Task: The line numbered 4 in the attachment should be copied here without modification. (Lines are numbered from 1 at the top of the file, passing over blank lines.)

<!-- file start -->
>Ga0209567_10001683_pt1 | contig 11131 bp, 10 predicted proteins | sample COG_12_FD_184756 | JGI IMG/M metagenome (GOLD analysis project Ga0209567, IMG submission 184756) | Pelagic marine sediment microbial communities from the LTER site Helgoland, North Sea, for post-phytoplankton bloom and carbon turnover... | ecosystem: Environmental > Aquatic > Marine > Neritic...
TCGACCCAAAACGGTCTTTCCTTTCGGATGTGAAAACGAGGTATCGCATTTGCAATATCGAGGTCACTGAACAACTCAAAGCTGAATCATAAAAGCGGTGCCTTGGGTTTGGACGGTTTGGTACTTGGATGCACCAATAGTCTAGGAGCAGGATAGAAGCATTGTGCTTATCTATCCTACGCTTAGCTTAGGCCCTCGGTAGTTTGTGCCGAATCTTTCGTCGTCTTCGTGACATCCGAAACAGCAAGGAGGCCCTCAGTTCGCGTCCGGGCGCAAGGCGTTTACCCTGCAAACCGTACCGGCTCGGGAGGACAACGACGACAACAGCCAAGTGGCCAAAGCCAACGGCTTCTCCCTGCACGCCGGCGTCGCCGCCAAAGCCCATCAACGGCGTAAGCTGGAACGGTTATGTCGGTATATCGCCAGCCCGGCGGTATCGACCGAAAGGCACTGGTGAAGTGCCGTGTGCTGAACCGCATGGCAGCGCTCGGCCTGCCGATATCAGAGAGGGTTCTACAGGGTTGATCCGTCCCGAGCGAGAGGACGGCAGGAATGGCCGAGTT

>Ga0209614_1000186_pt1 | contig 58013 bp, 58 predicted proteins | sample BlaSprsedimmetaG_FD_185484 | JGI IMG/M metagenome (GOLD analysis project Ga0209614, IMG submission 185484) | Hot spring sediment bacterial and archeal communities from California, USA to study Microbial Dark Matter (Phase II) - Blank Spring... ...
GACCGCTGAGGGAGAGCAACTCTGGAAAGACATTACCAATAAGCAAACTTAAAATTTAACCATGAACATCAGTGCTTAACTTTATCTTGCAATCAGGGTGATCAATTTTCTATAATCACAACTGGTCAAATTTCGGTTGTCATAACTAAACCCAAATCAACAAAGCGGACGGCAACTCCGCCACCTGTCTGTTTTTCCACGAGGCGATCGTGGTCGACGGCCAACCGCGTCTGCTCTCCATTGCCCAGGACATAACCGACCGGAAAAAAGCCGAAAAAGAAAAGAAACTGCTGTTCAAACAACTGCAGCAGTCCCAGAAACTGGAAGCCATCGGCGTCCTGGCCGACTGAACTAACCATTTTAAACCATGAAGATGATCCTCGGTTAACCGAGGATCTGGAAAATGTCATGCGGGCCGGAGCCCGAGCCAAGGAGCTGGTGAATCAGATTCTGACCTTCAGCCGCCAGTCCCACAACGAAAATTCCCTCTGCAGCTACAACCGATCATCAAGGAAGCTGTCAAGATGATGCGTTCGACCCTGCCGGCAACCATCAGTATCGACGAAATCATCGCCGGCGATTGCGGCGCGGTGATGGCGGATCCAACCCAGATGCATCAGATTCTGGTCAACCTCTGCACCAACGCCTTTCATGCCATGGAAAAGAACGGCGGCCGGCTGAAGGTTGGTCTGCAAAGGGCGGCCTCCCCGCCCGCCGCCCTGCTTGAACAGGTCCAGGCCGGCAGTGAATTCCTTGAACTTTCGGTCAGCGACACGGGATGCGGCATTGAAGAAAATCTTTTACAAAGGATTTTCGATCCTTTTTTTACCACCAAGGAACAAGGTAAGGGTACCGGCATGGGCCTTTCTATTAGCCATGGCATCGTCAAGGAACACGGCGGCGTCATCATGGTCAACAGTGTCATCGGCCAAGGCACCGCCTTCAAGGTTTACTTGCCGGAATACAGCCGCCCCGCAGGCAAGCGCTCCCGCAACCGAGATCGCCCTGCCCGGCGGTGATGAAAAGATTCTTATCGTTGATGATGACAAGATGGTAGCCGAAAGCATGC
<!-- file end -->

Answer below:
GACCGCTGAGGGAGAGCAACTCTGGAAAGACATTACCAATAAGCAAACTTAAAATTTAACCATGAACATCAGTGCTTAACTTTATCTTGCAATCAGGGTGATCAATTTTCTATAATCACAACTGGTCAAATTTCGGTTGTCATAACTAAACCCAAATCAACAAAGCGGACGGCAACTCCGCCACCTGTCTGTTTTTCCACGAGGCGATCGTGGTCGACGGCCAACCGCGTCTGCTCTCCATTGCCCAGGACATAACCGACCGGAAAAAAGCCGAAAAAGAAAAGAAACTGCTGTTCAAACAACTGCAGCAGTCCCAGAAACTGGAAGCCATCGGCGTCCTGGCCGACTGAACTAACCATTTTAAACCATGAAGATGATCCTCGGTTAACCGAGGATCTGGAAAATGTCATGCGGGCCGGAGCCCGAGCCAAGGAGCTGGTGAATCAGATTCTGACCTTCAGCCGCCAGTCCCACAACGAAAATTCCCTCTGCAGCTACAACCGATCATCAAGGAAGCTGTCAAGATGATGCGTTCGACCCTGCCGGCAACCATCAGTATCGACGAAATCATCGCCGGCGATTGCGGCGCGGTGATGGCGGATCCAACCCAGATGCATCAGATTCTGGTCAACCTCTGCACCAACGCCTTTCATGCCATGGAAAAGAACGGCGGCCGGCTGAAGGTTGGTCTGCAAAGGGCGGCCTCCCCGCCCGCCGCCCTGCTTGAACAGGTCCAGGCCGGCAGTGAATTCCTTGAACTTTCGGTCAGCGACACGGGATGCGGCATTGAAGAAAATCTTTTACAAAGGATTTTCGATCCTTTTTTTACCACCAAGGAACAAGGTAAGGGTACCGGCATGGGCCTTTCTATTAGCCATGGCATCGTCAAGGAACACGGCGGCGTCATCATGGTCAACAGTGTCATCGGCCAAGGCACCGCCTTCAAGGTTTACTTGCCGGAATACAGCCGCCCCGCAGGCAAGCGCTCCCGCAACCGAGATCGCCCTGCCCGGCGGTGATGAAAAGATTCTTATCGTTGATGATGACAAGATGGTAGCCGAAAGCATGC